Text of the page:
RJ Andrews is a data storyteller for the Duke Center for Learning Health Care and Duke Institute for Health Innovation. He is interested in humanizing information and experiments with this at infowetrust.com. Mr. Andrews is a Northeastern University Engineer and MIT MBA.
Northeastern University has appointed Dr. Carla E. Brodley as dean of the College of Computer and Information Science, effective Aug. 1, 2014.
Brodley comes to Northeastern from Tufts University, where she is currently professor of computer science with a secondary appointment in the Clinical and Translational Science Institute of the Tufts Medical Center. From 2010 through 2013 she chaired the Department of Computer Science at Tufts.
She is an internationally recognized researcher in machine learning and knowledge discovery in databases who has applied her expertise to problems in personalized and evidence-based medicine, medical imaging, neuroscience, remote sensing, and computer security. A widely published scholar, her research has been funded by a wide range of federal agencies, corporations and foundations, among them the National Science Foundation, the National Institutes of Health, NASA, DARPA, IBM, and the Multiple Sclerosis Society.
“A leader in computing research, Dr. Brodley’s achievements have contributed greatly to the advancement of the changing field of computer science,” said Stephen W. Director, provost and senior vice president for academic affairs. “An accomplished leader and scholar, she will take Northeastern’s leadership in computer science to the next level-both within and beyond CCIS.”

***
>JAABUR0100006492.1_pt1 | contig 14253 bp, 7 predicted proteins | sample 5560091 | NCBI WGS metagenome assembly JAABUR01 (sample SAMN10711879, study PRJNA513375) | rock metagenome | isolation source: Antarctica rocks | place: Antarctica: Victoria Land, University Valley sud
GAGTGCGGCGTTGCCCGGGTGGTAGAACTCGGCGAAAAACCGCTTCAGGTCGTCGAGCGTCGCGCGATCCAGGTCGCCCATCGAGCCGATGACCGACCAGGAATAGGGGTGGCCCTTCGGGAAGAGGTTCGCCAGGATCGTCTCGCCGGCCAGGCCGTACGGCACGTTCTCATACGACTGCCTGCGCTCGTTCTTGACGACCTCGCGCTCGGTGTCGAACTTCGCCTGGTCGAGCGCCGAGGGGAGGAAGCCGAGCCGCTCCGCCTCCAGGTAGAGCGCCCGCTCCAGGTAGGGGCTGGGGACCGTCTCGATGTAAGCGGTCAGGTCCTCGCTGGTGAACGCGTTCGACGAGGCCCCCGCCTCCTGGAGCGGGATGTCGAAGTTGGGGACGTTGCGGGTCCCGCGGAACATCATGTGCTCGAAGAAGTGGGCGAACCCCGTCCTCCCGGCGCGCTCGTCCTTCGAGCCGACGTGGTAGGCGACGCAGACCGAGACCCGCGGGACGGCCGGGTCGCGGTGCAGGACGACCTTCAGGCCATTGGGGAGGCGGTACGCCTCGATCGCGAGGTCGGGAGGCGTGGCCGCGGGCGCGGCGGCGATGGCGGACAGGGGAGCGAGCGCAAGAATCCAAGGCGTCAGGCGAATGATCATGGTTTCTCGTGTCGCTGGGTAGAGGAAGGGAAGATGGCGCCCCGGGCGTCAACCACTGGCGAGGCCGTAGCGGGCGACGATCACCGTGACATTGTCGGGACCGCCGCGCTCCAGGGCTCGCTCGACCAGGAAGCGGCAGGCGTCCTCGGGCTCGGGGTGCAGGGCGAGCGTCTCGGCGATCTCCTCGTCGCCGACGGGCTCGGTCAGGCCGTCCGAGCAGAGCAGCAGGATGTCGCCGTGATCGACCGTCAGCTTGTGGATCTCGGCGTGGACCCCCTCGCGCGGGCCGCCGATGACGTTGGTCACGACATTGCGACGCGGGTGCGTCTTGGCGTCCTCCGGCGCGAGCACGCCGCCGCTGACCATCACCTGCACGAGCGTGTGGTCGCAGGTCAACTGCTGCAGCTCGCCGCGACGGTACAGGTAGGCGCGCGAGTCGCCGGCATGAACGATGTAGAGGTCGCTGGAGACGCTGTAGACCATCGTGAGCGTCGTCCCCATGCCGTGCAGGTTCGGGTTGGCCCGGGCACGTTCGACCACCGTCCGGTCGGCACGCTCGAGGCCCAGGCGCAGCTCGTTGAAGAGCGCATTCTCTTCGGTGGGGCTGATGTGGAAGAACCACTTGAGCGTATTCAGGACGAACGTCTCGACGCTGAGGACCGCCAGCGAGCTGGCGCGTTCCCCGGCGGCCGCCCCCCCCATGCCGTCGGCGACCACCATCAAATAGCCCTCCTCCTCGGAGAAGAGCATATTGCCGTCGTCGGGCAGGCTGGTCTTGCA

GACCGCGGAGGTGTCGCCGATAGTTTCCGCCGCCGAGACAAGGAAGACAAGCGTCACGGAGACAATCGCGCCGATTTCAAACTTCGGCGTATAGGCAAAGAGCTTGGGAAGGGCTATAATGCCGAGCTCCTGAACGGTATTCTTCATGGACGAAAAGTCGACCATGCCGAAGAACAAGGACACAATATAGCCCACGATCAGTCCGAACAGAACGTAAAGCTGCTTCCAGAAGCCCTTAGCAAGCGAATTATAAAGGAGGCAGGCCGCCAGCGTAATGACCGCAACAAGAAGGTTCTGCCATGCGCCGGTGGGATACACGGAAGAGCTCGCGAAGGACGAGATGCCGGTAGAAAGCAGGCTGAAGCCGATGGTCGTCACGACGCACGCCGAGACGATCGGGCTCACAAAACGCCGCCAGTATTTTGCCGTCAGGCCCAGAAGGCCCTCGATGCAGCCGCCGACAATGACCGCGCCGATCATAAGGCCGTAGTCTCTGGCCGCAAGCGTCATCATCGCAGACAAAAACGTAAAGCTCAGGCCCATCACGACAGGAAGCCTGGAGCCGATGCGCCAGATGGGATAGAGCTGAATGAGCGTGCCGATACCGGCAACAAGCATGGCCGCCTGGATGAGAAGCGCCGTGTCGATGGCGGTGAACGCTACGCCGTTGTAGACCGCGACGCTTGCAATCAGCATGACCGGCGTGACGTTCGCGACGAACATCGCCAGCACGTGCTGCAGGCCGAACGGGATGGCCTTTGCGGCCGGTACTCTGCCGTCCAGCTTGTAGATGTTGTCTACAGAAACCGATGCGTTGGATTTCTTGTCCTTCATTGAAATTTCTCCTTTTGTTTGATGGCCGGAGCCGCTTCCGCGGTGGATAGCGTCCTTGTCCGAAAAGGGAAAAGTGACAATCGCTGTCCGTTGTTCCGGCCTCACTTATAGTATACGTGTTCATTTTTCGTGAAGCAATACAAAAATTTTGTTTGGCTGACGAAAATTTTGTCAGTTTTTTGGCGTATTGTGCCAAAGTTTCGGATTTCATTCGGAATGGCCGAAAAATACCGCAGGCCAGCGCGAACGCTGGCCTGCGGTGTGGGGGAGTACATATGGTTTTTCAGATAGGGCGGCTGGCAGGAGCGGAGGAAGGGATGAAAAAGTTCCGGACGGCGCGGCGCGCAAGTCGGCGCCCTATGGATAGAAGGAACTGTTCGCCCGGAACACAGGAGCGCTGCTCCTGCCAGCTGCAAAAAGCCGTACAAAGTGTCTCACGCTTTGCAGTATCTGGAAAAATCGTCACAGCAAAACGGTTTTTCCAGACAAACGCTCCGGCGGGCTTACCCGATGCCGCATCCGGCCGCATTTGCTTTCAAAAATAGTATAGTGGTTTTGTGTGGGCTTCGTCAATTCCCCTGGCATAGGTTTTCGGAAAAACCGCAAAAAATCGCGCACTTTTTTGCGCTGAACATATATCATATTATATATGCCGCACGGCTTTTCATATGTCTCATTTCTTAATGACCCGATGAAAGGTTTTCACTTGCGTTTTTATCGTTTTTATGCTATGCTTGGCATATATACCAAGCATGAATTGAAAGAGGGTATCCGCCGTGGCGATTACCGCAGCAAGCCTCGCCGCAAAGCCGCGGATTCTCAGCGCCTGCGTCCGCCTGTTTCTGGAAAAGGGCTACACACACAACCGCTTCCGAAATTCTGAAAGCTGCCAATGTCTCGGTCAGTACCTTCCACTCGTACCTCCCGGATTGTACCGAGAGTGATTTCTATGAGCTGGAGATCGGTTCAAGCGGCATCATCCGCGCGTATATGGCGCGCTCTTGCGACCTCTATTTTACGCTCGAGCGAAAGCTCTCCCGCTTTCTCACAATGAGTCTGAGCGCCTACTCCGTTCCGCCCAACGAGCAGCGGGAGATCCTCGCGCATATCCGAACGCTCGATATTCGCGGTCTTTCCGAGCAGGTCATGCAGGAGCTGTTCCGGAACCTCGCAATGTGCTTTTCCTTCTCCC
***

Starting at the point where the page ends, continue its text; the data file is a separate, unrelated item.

Brodley serves on the boards of the International Machine Learning Society and DARPA’s Information Science and Technology Board. Among her many professional recognitions, she has received an NSF CAREER Award and memberships to the Defense Science Study Group of DARPA and the AAAI Executive Council.
“Northeastern is a university on the move and I am thrilled to be joining as the next dean of the College of Computer and Information Science,” Brodley said. “In today’s information driven age it is more important than ever to integrate computing and information science into every academic field. I look forward to working with faculty, staff, and students to build upon the great momentum that has already made CCIS one of the nation’s most exciting interdisciplinary colleges.”
She is also a member of the editorial boards of Machine Learning, Journal of Machine Learning Research, and Data Mining and Knowledge Discovery. She is co-chairing the 2014 conference of the Association for the Advancement of Artificial Intelligence and from 2008–2011 co-chaired the Committee on the Status of Women in Computing Research.
Brodley was awarded the bachelor’s degree in mathematics and computer science from McGill University in 1985 and earned her doctorate in computer science from the University of Massachusetts at Amherst in 1994. Prior to joining Tufts, she was on the electrical and computer engineering faculty at Purdue University, where she was honored with the Ruth and Joel Spira Outstanding Teacher award in 1998. In 2010, the University of Massachusetts recognized Brodley with the Alumni award for Outstanding Educator.
In an email to the faculty of CCIS, Director thanked Larry Finkelstein for his outstanding contributions as dean of the college for 12 years. “Larry’s dedication to the college and to the university, in addition to his strong leadership throughout his tenure as dean, has been key in helping the college achieve the level of excellence it enjoys today,” he wrote.